Patient Advocates Inform Critical Insight to Improve Breast Cancer Research and Treatment at SABCS
By Sean M. Wood
The halls of the Henry B. Gonzalez Convention Center are expected to be packed Dec. 6 – 10 as crowds return for the San Antonio Breast Cancer Symposium.
The 45th symposium will reflect significant input from advocates who have left their impression on the event over the last half-century. What was started as solely a scientific conference focused on the dissemination of information on the biology, etiology, prevention, diagnosis, and therapy of breast cancer and premalignant breast disease has evolved to include input from the people who live with it.
“Back in the day when we started this, there were very few women or men who wanted to know the science or cared about the science,” says Sandi Stanford of the Alamo Breast Cancer Foundation. “Their doctor told them what to do, and they did it without question. Today breast cancer affects more people — men, women, younger, and older. They are all active in wanting to be more knowledgeable.”
Advocates have been included in the programming at SABCS since the late 20th century, starting with the Alamo Breast Cancer Foundation. They were the first group invited to participate. The amount of advocacy programming has continued to increase since then, with registration fees waived for advocates. Some organizations will even provide scholarships to cover travel costs.
“Advocates are making critical contributions to advancing breast cancer treatment,” says Virginia Kaklamani, M.D. of the Mays Cancer Center and SABCS co-director. “Their testimony helps to pass legislation that assists us in caring for our patients, they help us to recruit patients for clinical trials, and they help us focus on what’s important to them. This is for them.”
Patient advocacy has evolved from a handful of grassroots organizations to highly organized networks of knowledgeable, trained, passionate champions for advancement in the understanding and treatment of breast cancer. They have evolved around special interests based on cancer type, domestic situation, ethnicity, gender, location, etc. All share a common enemy — breast cancer.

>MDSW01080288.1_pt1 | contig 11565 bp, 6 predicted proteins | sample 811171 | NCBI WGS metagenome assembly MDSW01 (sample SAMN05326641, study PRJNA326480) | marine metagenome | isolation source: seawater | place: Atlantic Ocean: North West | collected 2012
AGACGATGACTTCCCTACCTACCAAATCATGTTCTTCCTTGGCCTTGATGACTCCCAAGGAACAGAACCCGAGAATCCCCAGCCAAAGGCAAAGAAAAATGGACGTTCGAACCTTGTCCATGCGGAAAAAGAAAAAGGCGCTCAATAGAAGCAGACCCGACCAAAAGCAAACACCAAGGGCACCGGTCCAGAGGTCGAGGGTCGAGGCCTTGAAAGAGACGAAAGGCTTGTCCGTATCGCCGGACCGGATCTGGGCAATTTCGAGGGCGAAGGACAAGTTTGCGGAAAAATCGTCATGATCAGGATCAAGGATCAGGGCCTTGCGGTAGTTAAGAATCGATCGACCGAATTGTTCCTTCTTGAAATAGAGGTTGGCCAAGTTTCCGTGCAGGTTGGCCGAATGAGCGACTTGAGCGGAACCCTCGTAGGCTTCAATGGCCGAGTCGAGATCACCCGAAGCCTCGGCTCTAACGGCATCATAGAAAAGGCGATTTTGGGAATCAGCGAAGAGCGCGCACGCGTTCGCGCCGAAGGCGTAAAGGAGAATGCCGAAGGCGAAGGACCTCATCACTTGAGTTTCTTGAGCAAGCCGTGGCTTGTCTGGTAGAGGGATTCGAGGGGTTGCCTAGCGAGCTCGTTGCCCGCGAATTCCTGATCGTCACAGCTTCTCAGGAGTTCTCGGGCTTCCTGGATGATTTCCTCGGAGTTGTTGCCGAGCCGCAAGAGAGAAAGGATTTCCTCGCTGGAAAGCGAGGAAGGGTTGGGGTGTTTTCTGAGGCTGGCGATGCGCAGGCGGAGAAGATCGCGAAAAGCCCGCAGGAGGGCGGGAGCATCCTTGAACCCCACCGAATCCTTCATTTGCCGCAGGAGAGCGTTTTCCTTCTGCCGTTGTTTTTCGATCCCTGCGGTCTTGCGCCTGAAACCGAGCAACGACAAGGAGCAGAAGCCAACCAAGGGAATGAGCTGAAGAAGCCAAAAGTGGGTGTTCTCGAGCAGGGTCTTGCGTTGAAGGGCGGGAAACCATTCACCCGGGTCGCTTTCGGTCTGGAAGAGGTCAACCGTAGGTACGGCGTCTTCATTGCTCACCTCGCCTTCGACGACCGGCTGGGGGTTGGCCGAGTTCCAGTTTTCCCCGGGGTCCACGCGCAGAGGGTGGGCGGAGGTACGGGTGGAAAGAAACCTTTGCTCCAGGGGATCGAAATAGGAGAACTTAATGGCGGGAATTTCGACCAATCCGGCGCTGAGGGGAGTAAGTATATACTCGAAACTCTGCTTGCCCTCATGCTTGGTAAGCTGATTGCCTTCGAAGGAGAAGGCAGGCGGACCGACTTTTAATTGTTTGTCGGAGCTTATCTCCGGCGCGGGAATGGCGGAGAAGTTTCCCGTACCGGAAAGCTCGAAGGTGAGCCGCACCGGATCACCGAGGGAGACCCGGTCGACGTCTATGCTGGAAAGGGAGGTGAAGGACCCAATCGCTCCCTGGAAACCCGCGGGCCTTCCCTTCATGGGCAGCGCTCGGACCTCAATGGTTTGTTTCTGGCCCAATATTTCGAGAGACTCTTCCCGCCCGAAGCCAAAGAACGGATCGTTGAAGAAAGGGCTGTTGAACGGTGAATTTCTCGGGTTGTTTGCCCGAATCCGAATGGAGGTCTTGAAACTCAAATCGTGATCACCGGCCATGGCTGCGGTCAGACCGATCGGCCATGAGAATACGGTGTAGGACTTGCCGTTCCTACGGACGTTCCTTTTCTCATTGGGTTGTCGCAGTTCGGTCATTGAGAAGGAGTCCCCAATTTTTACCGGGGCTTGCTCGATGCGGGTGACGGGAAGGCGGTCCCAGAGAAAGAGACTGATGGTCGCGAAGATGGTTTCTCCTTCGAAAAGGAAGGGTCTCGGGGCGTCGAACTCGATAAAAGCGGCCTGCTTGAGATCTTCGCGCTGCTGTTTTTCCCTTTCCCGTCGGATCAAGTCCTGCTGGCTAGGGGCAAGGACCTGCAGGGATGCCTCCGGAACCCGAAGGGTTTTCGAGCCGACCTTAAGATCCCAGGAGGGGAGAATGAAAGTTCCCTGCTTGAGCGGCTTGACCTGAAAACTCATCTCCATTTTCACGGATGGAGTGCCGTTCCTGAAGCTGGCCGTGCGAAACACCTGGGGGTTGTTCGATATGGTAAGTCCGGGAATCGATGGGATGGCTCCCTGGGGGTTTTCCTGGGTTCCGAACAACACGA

Education all around
Breast cancer patients and advocates have a steep learning curve at the start. But over the last few decades, there are a multitude of resources. Support organizations, advocacy, and education programs provide information on a much larger scale.
Once again, advocacy will play a major role at SABCS, with groups like the Alamo Breast Cancer Foundation, Guiding Researchers and Advocates for Scientific Partnerships (GRASP), the Tigerlily Foundation, and the Metastatic Breast Cancer Alliance participating in programming before, during, and after the symposium. Each group and its members support and inspire each other. They build on the efforts of those who have come before.
This year, thousands of advocates will attend, in person and virtually. They will participate, learn, advocate, and educate, all to advance breast cancer care, therapies, and treatment for those who are paying the physical and emotional costs of living with this disease.
The Mays Cancer Center at UT Health San Antonio began and owns SABCS, the world’s largest breast cancer symposium. The Mays Cancer Center hosts SABCS in collaboration with the American Association for Cancer Research.
For more information, visit SABCS.org
SABCS welcomes attendance by informed patient advocates representing recognized patient advocacy, education & survivor support organizations. For more information about the SABCS Patient Advocate Program and to register please visit www.sabcs.org/2022-PatientAdvocates.